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Let My People Vote

Kol Tzedek Synagogue and POWER Interfaith
Philadelphia, Pennsylvania United States
Leadership team

Cecily Harwitt, Board Member at Kol Tzedek; Director of Organizing at POWER
Rabbi Julie Greenberg, Special Projects Coordinator at POWER
Aviva Joffe, Kol Tzedek POWER Team Co-Chair

In collaboration with

POWER Interfaith www.powerinterfaith.org
Kol Tzedek www.kol-tzedek.org
with a collaboration team of Rabbi Julie Greenberg, Rabbi Ari Lev Fornari, Aviva Joffe and Cecily Harwitt

Prize category
Local/Regional
Operational
1 – 3 years
Target audience
20s & 30s, Adults, Baby Boomers, Children, College Students, Disabilities, Educators, Elderly, Families, GLBTQ, Interfaith, Jewish Professionals, Multi-ethnic, Teens, Unaffiliated, Women & Girls
Categories
Advocacy, Community Building, Experiential Learning, Interfaith, Jewish Education, Leadership Development, Outreach & Engagement, Service & Volunteerism, Social Justice, Spirituality, Text Study

Let My People Vote links Jewish sources of inspiration to voter engagement activities, expressing the Jewish value that we are G-d’s partners in co-creating a just world.

What Jewish wisdom do you use in your work?

Let My People Vote is rooted in the prophetic Jewish tradition of empowering people to create a world of inclusion and respect. While our tradition offers a moral vision of human equality, it is easy for individuals to feel hopeless and helpless about how to build that world. We feel the pain of economic and educational inequality and wonder how to act to make a difference. Let My People Vote involves congregants of Kol Tzedek, an innovative synagogue in Philadelphia, with POWER’s city-wide multi-faith justice campaigns in the areas of Economic Dignity, Funding for Public Education and Fair Policing. Underlying all of our social justice action teams is an intense voter registration and engagement campaign.

How does your program work to make that wisdom accessible and directly applicable to your audience's lives?

All of our Let My People Vote meetings begin and end with prayer and include an interactive faith reflection. We have used texts from Pirkei Avot about the three pillars of Judaism being Torah, service and good deeds; we’ve studied biblical texts about the obligation for each person to contribute a half shekel to the building of the sanctuary; we’ve held up the greatest freedom story ever written, the Exodus story, as we fight the Pharoahs of carbon pollution, under-funded public education and corporate prison-building. We are bringing the riches of Judaism into the realm of public theology.

What impact has your program had on your participants?

Let My People Vote gives participants the tools to take Jewish wisdom into the public realm through voter registration, education and engagement. We have team co-chairs, canvass captains, phone bank captains and data captains who all receive training and we use the latest version of the VAN to reach potential voters. In 2014 we were part of a city-wide effort that reached out to 180,000 voters and managed to make education funding the number one issue in the state and we succeeded in passing a living wage referendum on the municipal ballot. In 2016 we are carrying on this work with a strong voter registration and engagement drive. Participants have shown up again and again to take part in planning, to learn from the workshops on how to engage voters and to go out into neighborhoods to register or activate voters. We hear feedback such as "This project is turning hope into action." "This is what makes Judaism meaningful to me." "We are praying with our feet." This is Jewish theology in action.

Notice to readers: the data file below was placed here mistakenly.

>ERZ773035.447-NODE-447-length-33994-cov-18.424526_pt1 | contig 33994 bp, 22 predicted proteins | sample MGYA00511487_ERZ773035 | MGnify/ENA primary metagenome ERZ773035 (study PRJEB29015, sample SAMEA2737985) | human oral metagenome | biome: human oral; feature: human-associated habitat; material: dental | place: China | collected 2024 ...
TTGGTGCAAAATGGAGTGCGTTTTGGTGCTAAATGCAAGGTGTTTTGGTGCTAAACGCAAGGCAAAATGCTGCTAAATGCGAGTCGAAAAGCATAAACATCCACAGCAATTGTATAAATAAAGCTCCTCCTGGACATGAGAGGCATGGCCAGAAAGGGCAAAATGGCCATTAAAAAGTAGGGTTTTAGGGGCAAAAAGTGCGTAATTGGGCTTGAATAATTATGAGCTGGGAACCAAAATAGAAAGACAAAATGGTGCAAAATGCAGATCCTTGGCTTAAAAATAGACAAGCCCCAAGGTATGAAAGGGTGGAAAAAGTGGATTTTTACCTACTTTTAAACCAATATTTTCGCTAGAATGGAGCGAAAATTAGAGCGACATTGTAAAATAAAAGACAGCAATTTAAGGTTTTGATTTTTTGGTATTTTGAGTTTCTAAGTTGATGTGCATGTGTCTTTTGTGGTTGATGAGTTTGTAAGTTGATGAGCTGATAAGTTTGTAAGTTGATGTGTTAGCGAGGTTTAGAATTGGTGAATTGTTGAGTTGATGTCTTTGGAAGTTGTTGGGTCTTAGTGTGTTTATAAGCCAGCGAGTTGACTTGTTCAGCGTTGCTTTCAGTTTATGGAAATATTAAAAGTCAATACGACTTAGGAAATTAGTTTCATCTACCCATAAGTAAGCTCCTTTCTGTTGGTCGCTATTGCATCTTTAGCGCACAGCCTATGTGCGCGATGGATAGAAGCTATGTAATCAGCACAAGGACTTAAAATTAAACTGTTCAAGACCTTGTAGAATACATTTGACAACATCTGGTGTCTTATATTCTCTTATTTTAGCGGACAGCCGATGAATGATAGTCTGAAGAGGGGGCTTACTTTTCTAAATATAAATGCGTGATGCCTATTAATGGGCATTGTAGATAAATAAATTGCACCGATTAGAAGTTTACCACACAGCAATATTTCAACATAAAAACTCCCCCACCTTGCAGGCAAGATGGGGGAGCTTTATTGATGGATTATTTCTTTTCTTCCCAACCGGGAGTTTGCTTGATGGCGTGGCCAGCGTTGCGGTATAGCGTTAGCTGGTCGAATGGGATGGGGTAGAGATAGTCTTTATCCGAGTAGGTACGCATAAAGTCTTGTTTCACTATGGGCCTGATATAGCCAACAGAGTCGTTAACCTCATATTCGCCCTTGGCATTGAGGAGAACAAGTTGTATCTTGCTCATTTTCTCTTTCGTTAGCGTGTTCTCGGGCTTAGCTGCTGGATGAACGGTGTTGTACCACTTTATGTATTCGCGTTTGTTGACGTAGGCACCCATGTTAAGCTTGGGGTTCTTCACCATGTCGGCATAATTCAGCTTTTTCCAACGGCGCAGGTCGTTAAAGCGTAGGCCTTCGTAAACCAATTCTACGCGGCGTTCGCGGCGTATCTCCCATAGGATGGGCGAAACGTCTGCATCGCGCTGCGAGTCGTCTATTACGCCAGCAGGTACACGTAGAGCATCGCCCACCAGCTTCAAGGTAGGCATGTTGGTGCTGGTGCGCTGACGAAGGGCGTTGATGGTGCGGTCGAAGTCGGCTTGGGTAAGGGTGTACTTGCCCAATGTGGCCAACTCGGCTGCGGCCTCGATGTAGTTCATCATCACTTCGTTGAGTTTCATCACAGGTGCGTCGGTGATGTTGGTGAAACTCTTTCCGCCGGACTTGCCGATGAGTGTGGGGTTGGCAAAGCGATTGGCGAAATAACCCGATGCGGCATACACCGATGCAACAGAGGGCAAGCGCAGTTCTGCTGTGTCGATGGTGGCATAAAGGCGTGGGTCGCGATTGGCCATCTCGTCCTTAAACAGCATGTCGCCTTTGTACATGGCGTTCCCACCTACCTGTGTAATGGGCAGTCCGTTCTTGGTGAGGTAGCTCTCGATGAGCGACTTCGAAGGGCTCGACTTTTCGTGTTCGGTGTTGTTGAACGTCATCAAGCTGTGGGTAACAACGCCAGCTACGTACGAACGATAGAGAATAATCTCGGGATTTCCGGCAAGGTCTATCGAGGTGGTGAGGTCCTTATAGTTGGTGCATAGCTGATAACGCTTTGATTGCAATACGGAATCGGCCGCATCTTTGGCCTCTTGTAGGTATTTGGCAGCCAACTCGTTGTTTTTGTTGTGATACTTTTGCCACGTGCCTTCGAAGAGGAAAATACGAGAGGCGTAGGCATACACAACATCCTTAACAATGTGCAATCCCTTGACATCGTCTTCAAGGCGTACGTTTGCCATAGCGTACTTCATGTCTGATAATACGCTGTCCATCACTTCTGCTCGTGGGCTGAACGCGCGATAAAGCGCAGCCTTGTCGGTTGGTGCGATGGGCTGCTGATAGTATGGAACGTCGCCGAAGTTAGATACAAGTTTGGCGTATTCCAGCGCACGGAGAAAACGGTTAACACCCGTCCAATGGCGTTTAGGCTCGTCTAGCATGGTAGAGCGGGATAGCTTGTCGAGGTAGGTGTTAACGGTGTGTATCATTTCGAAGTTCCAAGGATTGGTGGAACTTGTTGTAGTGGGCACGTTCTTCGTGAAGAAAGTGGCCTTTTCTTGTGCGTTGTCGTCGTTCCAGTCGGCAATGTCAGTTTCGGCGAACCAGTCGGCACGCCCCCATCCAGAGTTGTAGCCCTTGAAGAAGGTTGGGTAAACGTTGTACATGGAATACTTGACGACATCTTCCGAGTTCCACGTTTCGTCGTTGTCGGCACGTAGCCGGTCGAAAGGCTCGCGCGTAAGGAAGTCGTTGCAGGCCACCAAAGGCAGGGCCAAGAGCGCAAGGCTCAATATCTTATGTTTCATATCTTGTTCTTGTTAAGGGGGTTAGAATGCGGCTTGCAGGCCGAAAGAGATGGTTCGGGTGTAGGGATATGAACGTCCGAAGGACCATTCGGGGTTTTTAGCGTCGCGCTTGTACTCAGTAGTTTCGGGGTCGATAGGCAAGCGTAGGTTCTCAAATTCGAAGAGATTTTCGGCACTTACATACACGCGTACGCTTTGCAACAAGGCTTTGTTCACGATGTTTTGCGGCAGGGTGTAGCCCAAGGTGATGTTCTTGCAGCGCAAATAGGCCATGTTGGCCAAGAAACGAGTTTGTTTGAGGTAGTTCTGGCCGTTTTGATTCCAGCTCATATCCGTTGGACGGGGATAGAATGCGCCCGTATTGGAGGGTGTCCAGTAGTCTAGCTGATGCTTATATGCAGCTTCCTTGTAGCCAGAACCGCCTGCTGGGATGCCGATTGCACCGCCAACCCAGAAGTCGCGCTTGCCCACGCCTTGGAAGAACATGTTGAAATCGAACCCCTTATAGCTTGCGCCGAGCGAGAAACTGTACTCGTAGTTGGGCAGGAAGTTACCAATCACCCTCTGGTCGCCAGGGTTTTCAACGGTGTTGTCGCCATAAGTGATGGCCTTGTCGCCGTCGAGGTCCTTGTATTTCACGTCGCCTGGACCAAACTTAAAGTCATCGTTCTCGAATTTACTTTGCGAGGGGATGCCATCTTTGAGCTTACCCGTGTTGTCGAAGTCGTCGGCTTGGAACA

What have you learned about applied Jewish wisdom that contributes to your success?

We’ve learned that rooting our work in moral values is more powerful than a simple civic activity. We are stronger for having spiritual roots, a lineage of ancestors and a framework of living Torah. We’ve found that living Torah is inspiring to people and draws people into the Jewish community. Doing this work in a multi-faith setting (both partnering with people of other faiths to do the work and reaching out to enlist people of many faiths as voters) has helped our Jewish participants articulate the Jewish values that we’re enacting, and also educate and learn from participants in other traditions. It has been interesting to see people coming into this work from diverse streams of motivation: some come because they are already religiously involved in the synagogue and are stepping into Tikkun Olam work for the first time; others come from activist backgrounds and are discovering Judaism for the first time.

The great Rebbe Zalman Schachter-Shalomi taught that each religion is like an organ in the human body; we each have a role to play in helping the whole body function. Just as a human body could not work without a heart or a lung or the guts, so the body of humanity cannot work at its best without the wisdom of each religion or ethical tradition. When we engage citizens in Let Our People Vote, we show up publicly as Jews making our contribution to the common good. We understand that in this day and age, the needs of the world are so huge, every single religion has a mandate to offer its best wisdom to the tasks at hand for human survival and for the thriving of the species.. As Jews we are called to share our extraordinary resources on behalf of all people.